Reasons Why Women Are at Higher Risk for Alzheimer’s Disease

Researchers are finally beginning to get a grip on the imbalance between Alzheimer’s diagnoses in women and men. Currently, as many as 2/3 of those with Alzheimer’s in the U.S. are female, and as scientists begin to understand the particular nuances behind this trend, we can begin to address them.

According to the Alzheimer’s Association’s Director of Scientific Engagement, Rebecca Edelmayer, “Women are at the epicenter of Alzheimer’s disease as both persons living with the disease and as caregivers of those with dementia. Over the last three years, the Alzheimer’s Association has invested $3.2 million into 14 projects looking at sex differences for the disease and some of the findings today may explain risk, prevalence, and rate of decline for women.”

The longstanding belief has been that women simply have a longer expected lifespan, and we know that Alzheimer’s becomes more prevalent as age increases. Yet the theory has shifted to include the following additional determinants:

  • Biology. Vanderbilt University Medical Center researchers discovered that women with mild cognitive impairment had a more accelerated spread of tau (the protein in the brain linked to death of brain cells), as well as a greater extent of tau network connectivity, than that of men.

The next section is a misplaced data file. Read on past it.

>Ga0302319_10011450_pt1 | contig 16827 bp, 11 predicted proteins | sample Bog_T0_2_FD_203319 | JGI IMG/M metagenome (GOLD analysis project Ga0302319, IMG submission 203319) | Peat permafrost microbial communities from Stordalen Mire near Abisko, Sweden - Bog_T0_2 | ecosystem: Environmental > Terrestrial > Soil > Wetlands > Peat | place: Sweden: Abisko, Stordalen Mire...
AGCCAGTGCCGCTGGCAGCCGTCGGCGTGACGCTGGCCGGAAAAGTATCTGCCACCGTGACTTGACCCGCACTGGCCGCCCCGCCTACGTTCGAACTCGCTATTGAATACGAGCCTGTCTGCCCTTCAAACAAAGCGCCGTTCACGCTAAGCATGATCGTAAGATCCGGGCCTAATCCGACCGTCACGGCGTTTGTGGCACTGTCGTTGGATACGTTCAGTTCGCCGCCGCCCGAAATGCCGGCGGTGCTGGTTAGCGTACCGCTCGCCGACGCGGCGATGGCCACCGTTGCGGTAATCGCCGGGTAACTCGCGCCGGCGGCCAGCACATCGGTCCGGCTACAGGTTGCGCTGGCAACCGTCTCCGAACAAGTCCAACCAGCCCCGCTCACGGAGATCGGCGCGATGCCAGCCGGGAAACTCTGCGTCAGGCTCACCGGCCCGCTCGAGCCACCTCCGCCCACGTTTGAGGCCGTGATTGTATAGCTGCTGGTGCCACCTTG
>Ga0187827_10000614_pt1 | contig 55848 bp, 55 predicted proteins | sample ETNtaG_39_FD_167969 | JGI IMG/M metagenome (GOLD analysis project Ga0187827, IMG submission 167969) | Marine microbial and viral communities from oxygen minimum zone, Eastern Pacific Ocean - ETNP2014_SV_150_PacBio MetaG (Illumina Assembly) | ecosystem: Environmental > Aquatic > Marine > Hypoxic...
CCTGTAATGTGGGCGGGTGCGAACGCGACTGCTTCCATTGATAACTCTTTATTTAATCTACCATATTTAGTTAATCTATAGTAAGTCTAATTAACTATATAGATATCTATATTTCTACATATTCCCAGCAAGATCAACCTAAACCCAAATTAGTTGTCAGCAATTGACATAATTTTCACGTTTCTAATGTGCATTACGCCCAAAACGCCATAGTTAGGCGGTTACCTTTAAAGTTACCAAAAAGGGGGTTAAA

• Memory. A study conducted by the University of California at San Diego School of Medicine revealed higher scores on verbal memory tests in women than men, which may contribute to the ability of women’s brains to compensate for cognitive impairments and to the delay of a diagnosis and subsequent treatment.
  • Employment. Memory decline in women ages 60 – 70 who never worked was greater than in women with consistent employment, per the findings of a study conducted by the University of California Los Angeles – indicating that “consistent cognitive stimulation from work helps increase cognitive reserve in women.”
  • Lifestyle. Because a healthy lifestyle, including a lower incidence of stress, helps reduce Alzheimer’s risk, women are particularly vulnerable – as they are most often in the role of family caregiver, a known inducer of stress.

All of these findings highlight the need for women to take good care of their own health and wellbeing, and Generations at Home is here to help. We provide the trusted St. Petersburg senior care that enables family caregivers to take much needed breaks from caring for their loved ones and focus on self-care. Our caregivers are specially trained and experienced in meeting the unique needs of those with Alzheimer’s disease, giving family members the peace of mind in knowing their loved ones are receiving the very best care. Call us at 727-940-3414 to learn more about our Alzheimer’s care services.

Help for This Common Alzheimer’s Care Concern: Resistance to Personal Hygiene

Towel LifestyleOf the many challenges related to providing care for a loved one with dementia, the Alzheimer’s Association reveals that the most prevalent difficulty is with personal hygiene, for a variety of reasons: Read more

Flying Solo? Here’s Why It’s Vital to Partner with Professionals for Dementia Care.

daughter visiting her senior mother in hospital

Learn how in-home dementia care from our St. Petersburg home care experts can provide needed respite.